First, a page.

Melting Greenland and Antarctic ice sheets are living up to the United Nation’s worse case sea level rise scenario, according to researchers.
The ice sheets contain enough frozen water to make sea levels rise 65 meters (213 feet.)
This would leave a lot of homes all over the world underwater.
According to a report in Nature Climate Change, ice loss between 2007 to 2017 matched up with the Intergovernmental Panel for Climate Change’s (IPCC) worse case estimates.
At this rate, up to nearly 16 inches could be added to sea levels by 2100.
That’s just under half a meter (1/5 feet.)
Thomas Slater, a researcher at the Centre for Polar Observation and Modelling at the University of Leeds, told AFP: “We need to come up with a new worst-case scenario for the ice sheets because they are already melting at a rate in line with our current one.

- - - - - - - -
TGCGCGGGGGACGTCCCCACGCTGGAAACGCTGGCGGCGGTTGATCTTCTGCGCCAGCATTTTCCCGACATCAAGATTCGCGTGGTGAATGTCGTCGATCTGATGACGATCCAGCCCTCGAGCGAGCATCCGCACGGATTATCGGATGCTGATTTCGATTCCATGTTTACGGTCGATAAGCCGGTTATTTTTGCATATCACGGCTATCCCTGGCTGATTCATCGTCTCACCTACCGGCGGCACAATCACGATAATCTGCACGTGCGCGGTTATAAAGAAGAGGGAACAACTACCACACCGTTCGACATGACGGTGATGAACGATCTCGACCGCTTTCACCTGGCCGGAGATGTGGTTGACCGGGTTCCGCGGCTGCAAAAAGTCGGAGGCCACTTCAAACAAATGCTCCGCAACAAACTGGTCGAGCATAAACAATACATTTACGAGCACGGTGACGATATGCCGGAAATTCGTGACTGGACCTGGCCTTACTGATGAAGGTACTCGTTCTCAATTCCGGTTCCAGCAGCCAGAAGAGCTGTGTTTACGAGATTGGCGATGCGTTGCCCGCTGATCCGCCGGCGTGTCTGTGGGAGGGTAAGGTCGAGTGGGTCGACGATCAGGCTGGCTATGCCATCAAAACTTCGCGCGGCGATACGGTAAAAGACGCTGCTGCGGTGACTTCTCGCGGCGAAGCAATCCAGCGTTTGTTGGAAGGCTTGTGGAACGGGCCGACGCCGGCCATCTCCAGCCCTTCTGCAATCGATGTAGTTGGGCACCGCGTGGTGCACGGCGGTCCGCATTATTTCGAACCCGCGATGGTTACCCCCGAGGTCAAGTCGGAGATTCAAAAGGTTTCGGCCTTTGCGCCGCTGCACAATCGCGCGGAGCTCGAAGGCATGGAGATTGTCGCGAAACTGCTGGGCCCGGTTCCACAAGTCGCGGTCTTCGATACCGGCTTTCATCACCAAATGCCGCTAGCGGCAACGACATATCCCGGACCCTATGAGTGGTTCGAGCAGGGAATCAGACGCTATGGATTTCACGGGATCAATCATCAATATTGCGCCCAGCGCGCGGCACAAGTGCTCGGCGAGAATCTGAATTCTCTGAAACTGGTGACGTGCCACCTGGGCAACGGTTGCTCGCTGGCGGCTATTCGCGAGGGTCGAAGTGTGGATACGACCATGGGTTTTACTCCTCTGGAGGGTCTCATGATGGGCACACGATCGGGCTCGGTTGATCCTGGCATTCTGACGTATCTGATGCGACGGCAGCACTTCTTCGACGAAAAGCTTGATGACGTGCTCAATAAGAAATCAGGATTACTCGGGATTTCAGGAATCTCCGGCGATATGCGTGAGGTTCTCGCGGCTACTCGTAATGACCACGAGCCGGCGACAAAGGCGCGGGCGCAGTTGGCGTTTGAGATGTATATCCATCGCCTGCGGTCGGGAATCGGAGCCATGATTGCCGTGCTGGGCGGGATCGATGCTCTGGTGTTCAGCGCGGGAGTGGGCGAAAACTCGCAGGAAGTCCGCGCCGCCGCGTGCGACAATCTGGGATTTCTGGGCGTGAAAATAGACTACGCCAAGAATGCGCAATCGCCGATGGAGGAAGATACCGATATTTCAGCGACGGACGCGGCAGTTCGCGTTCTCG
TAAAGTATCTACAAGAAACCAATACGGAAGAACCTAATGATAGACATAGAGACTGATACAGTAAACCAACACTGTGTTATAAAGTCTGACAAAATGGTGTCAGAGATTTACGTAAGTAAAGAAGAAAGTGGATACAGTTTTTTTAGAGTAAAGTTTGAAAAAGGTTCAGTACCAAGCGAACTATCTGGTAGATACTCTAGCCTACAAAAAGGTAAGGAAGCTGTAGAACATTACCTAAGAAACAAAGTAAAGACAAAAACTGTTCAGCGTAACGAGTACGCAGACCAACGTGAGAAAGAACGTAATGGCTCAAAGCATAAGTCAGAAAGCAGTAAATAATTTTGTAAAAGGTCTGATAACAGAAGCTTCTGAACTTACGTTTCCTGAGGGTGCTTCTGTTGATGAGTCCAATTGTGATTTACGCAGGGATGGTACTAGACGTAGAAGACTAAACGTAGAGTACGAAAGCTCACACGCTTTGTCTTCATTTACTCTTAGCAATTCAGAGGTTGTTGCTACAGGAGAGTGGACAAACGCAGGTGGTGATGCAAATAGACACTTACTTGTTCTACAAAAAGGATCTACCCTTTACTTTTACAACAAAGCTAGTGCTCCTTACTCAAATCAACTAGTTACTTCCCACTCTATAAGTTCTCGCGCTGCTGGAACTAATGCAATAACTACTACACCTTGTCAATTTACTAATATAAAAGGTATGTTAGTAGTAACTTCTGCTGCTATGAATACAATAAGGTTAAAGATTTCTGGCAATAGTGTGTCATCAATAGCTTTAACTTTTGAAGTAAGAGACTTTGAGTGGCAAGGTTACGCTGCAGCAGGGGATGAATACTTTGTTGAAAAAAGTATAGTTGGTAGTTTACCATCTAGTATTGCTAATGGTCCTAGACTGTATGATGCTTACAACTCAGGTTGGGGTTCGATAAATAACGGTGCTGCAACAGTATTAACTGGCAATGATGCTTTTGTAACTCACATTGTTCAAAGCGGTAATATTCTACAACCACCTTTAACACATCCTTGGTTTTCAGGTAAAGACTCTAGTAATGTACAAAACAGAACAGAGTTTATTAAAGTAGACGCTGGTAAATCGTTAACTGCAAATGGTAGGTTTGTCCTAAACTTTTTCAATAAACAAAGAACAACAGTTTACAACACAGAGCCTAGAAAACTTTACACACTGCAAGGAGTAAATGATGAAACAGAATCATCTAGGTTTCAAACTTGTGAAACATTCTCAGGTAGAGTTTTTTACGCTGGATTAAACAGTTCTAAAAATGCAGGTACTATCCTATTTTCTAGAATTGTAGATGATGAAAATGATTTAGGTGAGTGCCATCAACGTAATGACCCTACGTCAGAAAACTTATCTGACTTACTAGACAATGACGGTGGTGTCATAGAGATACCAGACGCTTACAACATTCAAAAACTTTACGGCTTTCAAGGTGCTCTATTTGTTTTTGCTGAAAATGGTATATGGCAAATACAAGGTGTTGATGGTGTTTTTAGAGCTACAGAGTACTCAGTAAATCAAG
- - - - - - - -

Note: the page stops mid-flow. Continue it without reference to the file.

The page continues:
“Sea level projections are critical in helping governments plan climate policy, mitigation and adaptation strategies.
“If we underestimate future sea level rise, then these measures may be inadequate and leave coastal communities vulnerable.”
If the upper end of the the IPCC forecasts are correct then around 50 million people could be at risk of annual coastal flooding, according to researchers.
Before the 21st Century, the West Antarctic and Greenland ice sheets didn’t concern scientists too much because they tended to regain as much ice mass as they shed.
Melting was compensated by fresh snowfall.
Global warming is thought to have negatively affected this balance, causing rapid ice loss that some scientists weren’t expecting.
Last year alone, Greenland is said to have lost 532 billion tonnes of ice.
That’s like six Olympic swimming pools of ice water flowing into the Atlantic every second.
The IPCC is working on a new ice sheet report that should be ready next year.
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